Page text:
James "Dusty" Pendelton | Nocturne
June 11 - July 9 2020
Slate Gray Kerrville
Dusty Pendleton describes – we suspect tongue planted firmly in cheek – his elegantly hushed, darkly beguiling crepuscular landscapes, ofttimes populated nowadays by the echoes of people past, as “realist “ paintings. Collectively his work rolls up into the subjective vision of an artist (and largely self-taught art historian) who expresses himself through a simplified, non-naturalist style animated by an element of magic in which his human subjects are rendered as patterns on the scene, significant yes, but details that seamlessly blend into a memory of a moment spent en plein air, (outside).
And when we say ‘“simple,” we mean simple in the same sense as Einstein’s Theory of Relativity. Simple like E=mc2, Dusty’s marks holding as they do an entire universe of memories.
The phrase “nocturne painting” evokes the name of the legendary 19th-century artistic genius James Abbott McNeill Whistler, one of the most famous makers of night scenes largely based on close observation and memory. Whistler used to phrase (after junking “moonlights” to describe that body of his work) to sum up a style that depicts scenes evocative of the night or subjects as they appear in a veil of light, in twilight, or in the absence of direct light. In other words, nocturnes are paintings like the ones Dusty makes like exhaling: soft, dreamy, pensive, moody, featuring diffused light, muted tones and outlined (there but not there) figures and objects.
Dusty influences are as complex as his images are apparently naif (but of course, are anything but).
He loves the work of Austrian Expressionist Egon Schiele, who, despite his short life, had a major influence on Modernist figurative art in the 20th century. Schiele's paintings and drawings are compositionally bare, focusing on a stylized representation of the human figure. Sound familiar?
Dusty claims a certain affinity for AbExer Mark Rothko, who painting spiritual landscapes, which grew darker and darker in the years leading to his suicide in 1969. Courting transcendence was too heavy a burden for Rothko. Likely not for Dusty, whose comes alive in the shadows.
Dusty has a copy of the Venus of Willendorf in his studio, a figure from 30,000 to 25,000 BC and an icon of prehistory. One notion is that she is a "Venus figure" or “goddess," used as a symbol of fertility. Dusty’s life certainly has been that. (Though not in the goddess sense.)
And though he grew up in the 1950s and 1960s, Dusty is not a big fan of the fraternity of abstract artists who came to fame in New York, (and some on the Left Coast), just after the center of the art world landed in Manhattan after WWII, leaving Paris licking its wounds.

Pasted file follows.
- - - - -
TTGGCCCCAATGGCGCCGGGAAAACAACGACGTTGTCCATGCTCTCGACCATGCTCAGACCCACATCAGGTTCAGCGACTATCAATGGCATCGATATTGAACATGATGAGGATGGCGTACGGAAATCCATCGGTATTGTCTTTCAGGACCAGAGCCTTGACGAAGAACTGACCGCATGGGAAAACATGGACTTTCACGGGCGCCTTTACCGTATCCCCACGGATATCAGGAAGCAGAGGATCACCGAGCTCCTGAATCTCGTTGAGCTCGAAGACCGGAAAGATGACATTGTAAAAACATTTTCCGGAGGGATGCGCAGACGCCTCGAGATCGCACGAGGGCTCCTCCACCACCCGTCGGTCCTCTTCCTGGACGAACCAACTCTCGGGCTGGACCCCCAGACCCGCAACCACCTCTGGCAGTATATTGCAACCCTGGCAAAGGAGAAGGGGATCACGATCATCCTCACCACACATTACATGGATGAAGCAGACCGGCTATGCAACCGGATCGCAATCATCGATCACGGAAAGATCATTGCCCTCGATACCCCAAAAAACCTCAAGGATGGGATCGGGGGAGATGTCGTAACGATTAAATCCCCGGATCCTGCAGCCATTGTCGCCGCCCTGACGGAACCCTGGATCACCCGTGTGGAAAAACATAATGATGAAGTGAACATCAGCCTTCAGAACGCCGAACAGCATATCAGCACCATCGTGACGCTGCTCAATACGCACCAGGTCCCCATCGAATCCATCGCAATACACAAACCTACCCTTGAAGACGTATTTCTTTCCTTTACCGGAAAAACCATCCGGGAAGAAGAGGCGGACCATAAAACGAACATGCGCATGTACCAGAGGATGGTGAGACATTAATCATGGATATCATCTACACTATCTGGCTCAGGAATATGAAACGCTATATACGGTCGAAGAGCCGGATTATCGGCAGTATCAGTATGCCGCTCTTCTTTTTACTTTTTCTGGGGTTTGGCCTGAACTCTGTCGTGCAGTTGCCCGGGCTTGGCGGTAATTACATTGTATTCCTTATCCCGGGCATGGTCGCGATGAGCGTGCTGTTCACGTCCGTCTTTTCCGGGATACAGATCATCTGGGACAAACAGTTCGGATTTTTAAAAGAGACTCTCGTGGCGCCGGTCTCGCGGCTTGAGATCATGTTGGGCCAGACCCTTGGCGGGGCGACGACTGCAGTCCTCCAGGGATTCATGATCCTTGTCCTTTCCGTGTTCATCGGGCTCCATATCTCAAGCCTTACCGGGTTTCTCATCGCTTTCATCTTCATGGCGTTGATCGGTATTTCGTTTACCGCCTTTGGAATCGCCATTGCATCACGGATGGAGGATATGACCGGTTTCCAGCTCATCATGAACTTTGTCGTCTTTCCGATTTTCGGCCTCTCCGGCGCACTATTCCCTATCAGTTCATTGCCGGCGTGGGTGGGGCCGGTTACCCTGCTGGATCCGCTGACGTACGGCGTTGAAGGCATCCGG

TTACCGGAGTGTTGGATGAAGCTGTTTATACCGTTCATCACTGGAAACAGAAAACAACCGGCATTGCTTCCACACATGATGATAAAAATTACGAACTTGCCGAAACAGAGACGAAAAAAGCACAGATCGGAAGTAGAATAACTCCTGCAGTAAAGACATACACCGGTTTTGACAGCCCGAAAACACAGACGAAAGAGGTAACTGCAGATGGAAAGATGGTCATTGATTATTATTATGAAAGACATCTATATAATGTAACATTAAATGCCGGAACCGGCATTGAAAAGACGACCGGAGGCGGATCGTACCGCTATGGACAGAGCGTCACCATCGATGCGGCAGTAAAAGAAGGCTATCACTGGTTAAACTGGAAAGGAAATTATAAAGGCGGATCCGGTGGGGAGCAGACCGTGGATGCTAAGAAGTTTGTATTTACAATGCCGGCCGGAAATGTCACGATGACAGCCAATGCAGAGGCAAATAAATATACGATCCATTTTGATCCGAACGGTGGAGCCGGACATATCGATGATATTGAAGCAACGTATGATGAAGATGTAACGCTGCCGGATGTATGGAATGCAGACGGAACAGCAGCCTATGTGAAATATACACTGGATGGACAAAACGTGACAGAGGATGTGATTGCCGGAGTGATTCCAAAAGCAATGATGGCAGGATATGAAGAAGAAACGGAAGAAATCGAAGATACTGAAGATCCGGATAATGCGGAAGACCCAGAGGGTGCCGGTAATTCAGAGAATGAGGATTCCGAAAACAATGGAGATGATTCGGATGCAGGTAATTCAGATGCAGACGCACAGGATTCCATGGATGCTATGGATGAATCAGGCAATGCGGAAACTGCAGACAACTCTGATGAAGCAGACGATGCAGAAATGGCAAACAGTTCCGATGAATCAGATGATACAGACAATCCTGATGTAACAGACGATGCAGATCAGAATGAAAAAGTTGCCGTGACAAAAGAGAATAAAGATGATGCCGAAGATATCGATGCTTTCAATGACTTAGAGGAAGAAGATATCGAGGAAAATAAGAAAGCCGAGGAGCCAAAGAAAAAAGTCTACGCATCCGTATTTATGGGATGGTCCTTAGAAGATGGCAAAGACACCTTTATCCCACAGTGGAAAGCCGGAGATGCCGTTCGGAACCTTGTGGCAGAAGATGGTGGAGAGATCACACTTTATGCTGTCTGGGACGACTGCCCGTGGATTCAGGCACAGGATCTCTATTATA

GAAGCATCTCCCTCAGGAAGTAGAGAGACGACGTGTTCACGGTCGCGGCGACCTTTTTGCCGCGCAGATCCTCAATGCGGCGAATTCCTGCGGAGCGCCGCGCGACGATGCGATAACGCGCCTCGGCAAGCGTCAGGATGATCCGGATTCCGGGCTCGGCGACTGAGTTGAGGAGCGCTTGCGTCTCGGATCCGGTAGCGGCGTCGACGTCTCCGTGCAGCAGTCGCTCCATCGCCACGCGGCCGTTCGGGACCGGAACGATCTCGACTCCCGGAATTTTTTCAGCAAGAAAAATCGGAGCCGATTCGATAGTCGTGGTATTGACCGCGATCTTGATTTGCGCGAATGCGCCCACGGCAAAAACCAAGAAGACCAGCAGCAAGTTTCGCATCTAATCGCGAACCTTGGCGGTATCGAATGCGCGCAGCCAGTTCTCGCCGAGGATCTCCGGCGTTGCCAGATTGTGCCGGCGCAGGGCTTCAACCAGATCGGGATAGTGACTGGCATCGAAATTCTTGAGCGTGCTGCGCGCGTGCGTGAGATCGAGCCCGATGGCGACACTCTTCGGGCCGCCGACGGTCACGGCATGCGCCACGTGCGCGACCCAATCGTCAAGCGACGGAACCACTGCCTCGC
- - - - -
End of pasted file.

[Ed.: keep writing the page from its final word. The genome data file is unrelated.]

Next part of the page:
Instead, during that time, Dusty was drawn to, more compelled by Andrew Wyeth and his world-famous “Christina’s World.”
Andrew Wyeth, (1917-2009), remains one of the best-known American artists of the mid-20th century. His favorite subjects were the land and people around him – again, sound familiar? – in his case, his hometown of Chadds Ford, Pennsylvania and his summer home in Cushing, Maine. Wyeth is often quoted as quipping: “I paint my life.”
Just like Dusty Pendleton. Who paints life (from memory) in the Hill County of Texas, after sun the goes down, shining his own light instead.
Our exchange, which follows, should shed more light on Dusty and his work:
SV: Life can be a circle game. Though peripatetic, you were born and raised in the Hill Country of Texas, and returned to your roots to settle, bucking the title of Thomas Wolfe’s famous novel, “You Can’t Go Home Again.” Please talk briefly about the your childhood and the influence of your family and surroundings on your future profession as a fine artist. And then explain why you decided to return to Texas. What about the Hill country drew you back?
Dusty: Houston, TX, was where I was born. Our move to the Hill Country was a part of what seemed to be a tidal flow of Houstonians to the region. Now, remember that from the 1930s to the advent of air conditioning, the Hill Country offered escape from the heat and humidity of the Gulf Coast so there were many summer homes and that led to a population that was a bit more culturally inclined. And that led to the Hill Country Arts Foundation and the summer stock Point Theater. Summers meant that kids were sent to the summer camps and the whole county became a sort of playground. So, it became and remains a very beautiful part of the planet, easy to enjoy.
My family never really understood why I was always in a world of my own, but they were aware of my talent. So, I won a scholarship to attend oil painting workshops at the HCAF under Walter Steumpfig and there I got a glimpse of something going on in the world of art. I wanted to be a part of it.
SV: In your artist’s statement, you mention “5 years of learning.” Where did that learning take place and which lessons stuck?
Dusty: Real “learning” in the form of how to draw, paint, photograph, print and at the same time, deal with the rather stale, but entrenched world of Academe.
SV: But then your classroom was the world. Take us through the countries you visited and describe briefly how each new adventure abroad, each new landing place, ultimately fed into your art.